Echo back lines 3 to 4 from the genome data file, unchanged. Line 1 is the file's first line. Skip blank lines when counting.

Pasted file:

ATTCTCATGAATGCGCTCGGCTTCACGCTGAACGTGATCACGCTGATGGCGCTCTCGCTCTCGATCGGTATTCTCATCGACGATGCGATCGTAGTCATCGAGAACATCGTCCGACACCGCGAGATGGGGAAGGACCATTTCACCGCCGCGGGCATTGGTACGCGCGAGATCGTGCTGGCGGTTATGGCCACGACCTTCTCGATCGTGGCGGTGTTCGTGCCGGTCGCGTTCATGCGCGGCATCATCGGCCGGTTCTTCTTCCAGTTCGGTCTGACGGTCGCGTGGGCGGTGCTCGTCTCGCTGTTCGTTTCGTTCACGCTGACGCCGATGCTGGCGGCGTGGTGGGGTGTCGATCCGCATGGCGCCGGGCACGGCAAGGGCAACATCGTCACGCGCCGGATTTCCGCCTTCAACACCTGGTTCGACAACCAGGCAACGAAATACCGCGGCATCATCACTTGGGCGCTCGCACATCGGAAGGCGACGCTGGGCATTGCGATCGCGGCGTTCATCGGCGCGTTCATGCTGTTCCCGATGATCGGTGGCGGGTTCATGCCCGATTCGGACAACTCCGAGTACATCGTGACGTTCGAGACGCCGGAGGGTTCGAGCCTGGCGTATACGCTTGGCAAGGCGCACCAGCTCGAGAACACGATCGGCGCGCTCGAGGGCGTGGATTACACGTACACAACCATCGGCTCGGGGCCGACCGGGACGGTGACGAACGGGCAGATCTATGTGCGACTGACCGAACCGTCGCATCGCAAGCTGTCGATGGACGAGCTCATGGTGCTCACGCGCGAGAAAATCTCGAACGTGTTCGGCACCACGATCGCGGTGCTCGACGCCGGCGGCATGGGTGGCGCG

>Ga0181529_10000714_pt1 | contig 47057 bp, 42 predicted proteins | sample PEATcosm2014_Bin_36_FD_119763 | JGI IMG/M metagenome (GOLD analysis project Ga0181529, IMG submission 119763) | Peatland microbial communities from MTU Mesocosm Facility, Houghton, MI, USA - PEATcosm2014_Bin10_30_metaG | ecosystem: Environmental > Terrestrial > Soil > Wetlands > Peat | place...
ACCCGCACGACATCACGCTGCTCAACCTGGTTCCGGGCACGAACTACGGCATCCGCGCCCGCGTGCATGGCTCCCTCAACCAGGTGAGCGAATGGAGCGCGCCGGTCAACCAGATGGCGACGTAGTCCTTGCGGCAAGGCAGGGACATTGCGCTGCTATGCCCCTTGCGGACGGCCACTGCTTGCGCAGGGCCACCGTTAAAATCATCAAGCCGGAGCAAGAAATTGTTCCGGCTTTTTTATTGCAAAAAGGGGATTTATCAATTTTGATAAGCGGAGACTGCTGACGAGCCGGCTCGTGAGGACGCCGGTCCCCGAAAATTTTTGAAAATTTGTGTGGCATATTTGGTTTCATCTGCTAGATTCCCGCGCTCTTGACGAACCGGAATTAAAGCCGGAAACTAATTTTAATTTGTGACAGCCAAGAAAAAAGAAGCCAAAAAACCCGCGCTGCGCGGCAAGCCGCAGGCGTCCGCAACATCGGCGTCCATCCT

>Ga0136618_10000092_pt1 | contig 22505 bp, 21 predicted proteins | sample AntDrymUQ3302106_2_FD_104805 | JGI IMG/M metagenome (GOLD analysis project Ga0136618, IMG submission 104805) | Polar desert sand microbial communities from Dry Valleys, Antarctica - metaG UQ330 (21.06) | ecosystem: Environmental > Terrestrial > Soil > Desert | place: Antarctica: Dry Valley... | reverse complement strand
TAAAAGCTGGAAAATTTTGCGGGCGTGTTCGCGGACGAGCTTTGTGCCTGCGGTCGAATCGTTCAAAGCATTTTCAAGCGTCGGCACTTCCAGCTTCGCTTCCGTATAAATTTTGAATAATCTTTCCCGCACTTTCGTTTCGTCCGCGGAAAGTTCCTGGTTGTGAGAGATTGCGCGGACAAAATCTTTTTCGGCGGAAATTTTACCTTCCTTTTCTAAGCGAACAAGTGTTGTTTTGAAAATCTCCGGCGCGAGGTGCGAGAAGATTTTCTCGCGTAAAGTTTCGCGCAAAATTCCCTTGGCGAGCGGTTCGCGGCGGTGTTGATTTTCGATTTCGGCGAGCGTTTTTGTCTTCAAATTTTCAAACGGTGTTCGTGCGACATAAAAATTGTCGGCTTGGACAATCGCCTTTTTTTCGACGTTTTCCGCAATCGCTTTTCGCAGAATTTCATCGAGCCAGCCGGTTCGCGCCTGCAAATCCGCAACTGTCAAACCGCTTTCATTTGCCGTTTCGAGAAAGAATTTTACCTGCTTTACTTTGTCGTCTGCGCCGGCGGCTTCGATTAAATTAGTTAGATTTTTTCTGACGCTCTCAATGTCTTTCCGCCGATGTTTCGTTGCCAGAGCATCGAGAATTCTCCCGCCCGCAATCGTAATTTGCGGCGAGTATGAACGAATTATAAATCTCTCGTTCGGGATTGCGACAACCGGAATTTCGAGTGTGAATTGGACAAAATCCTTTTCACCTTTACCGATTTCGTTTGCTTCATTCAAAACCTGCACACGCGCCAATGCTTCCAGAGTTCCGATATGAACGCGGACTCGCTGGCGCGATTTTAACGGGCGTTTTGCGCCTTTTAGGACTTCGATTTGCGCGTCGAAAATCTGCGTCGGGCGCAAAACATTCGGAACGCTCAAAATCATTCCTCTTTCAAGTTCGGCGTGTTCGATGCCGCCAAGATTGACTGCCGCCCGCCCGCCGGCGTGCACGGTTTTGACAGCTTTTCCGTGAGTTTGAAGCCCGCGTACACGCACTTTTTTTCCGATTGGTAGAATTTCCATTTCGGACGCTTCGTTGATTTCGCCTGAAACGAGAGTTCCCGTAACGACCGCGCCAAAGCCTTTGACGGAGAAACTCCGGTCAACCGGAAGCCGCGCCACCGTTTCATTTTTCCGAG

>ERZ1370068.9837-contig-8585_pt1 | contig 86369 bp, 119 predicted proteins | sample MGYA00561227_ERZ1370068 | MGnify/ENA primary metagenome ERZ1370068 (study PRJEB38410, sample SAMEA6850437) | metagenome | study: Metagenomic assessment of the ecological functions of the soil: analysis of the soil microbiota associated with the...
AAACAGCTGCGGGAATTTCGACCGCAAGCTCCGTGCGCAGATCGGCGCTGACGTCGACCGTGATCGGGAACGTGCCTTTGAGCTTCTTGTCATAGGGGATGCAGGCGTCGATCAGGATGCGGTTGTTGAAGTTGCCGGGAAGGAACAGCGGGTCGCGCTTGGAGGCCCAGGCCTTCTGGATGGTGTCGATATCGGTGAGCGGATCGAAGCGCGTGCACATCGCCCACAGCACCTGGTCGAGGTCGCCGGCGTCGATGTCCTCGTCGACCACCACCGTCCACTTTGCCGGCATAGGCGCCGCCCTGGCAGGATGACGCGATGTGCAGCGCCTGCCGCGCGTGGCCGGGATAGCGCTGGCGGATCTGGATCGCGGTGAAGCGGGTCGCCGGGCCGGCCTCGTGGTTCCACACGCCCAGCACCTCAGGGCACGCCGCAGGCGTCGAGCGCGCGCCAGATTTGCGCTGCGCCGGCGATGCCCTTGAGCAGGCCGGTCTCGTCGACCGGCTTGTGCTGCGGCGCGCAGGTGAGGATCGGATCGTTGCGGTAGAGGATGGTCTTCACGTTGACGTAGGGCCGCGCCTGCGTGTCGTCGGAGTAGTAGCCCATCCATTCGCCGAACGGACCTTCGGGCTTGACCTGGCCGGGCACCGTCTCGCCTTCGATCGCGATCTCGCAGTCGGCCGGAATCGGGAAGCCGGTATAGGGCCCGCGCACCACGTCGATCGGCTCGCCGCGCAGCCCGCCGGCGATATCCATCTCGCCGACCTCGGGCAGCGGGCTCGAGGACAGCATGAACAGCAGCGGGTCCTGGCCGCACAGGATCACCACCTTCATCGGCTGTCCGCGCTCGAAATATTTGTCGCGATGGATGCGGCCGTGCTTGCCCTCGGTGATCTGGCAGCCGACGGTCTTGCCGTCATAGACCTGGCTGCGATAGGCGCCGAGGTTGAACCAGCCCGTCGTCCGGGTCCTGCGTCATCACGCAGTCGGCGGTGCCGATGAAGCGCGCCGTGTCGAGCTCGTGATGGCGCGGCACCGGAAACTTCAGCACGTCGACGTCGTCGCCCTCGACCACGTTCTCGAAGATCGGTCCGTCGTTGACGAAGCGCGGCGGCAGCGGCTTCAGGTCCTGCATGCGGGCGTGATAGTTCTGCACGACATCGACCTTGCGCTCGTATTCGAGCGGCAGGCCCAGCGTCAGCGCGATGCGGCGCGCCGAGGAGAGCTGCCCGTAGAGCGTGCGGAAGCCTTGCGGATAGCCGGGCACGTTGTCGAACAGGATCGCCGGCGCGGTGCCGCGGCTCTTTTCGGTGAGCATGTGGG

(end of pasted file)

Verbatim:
ACCCGCACGACATCACGCTGCTCAACCTGGTTCCGGGCACGAACTACGGCATCCGCGCCCGCGTGCATGGCTCCCTCAACCAGGTGAGCGAATGGAGCGCGCCGGTCAACCAGATGGCGACGTAGTCCTTGCGGCAAGGCAGGGACATTGCGCTGCTATGCCCCTTGCGGACGGCCACTGCTTGCGCAGGGCCACCGTTAAAATCATCAAGCCGGAGCAAGAAATTGTTCCGGCTTTTTTATTGCAAAAAGGGGATTTATCAATTTTGATAAGCGGAGACTGCTGACGAGCCGGCTCGTGAGGACGCCGGTCCCCGAAAATTTTTGAAAATTTGTGTGGCATATTTGGTTTCATCTGCTAGATTCCCGCGCTCTTGACGAACCGGAATTAAAGCCGGAAACTAATTTTAATTTGTGACAGCCAAGAAAAAAGAAGCCAAAAAACCCGCGCTGCGCGGCAAGCCGCAGGCGTCCGCAACATCGGCGTCCATCCT

>Ga0136618_10000092_pt1 | contig 22505 bp, 21 predicted proteins | sample AntDrymUQ3302106_2_FD_104805 | JGI IMG/M metagenome (GOLD analysis project Ga0136618, IMG submission 104805) | Polar desert sand microbial communities from Dry Valleys, Antarctica - metaG UQ330 (21.06) | ecosystem: Environmental > Terrestrial > Soil > Desert | place: Antarctica: Dry Valley... | reverse complement strand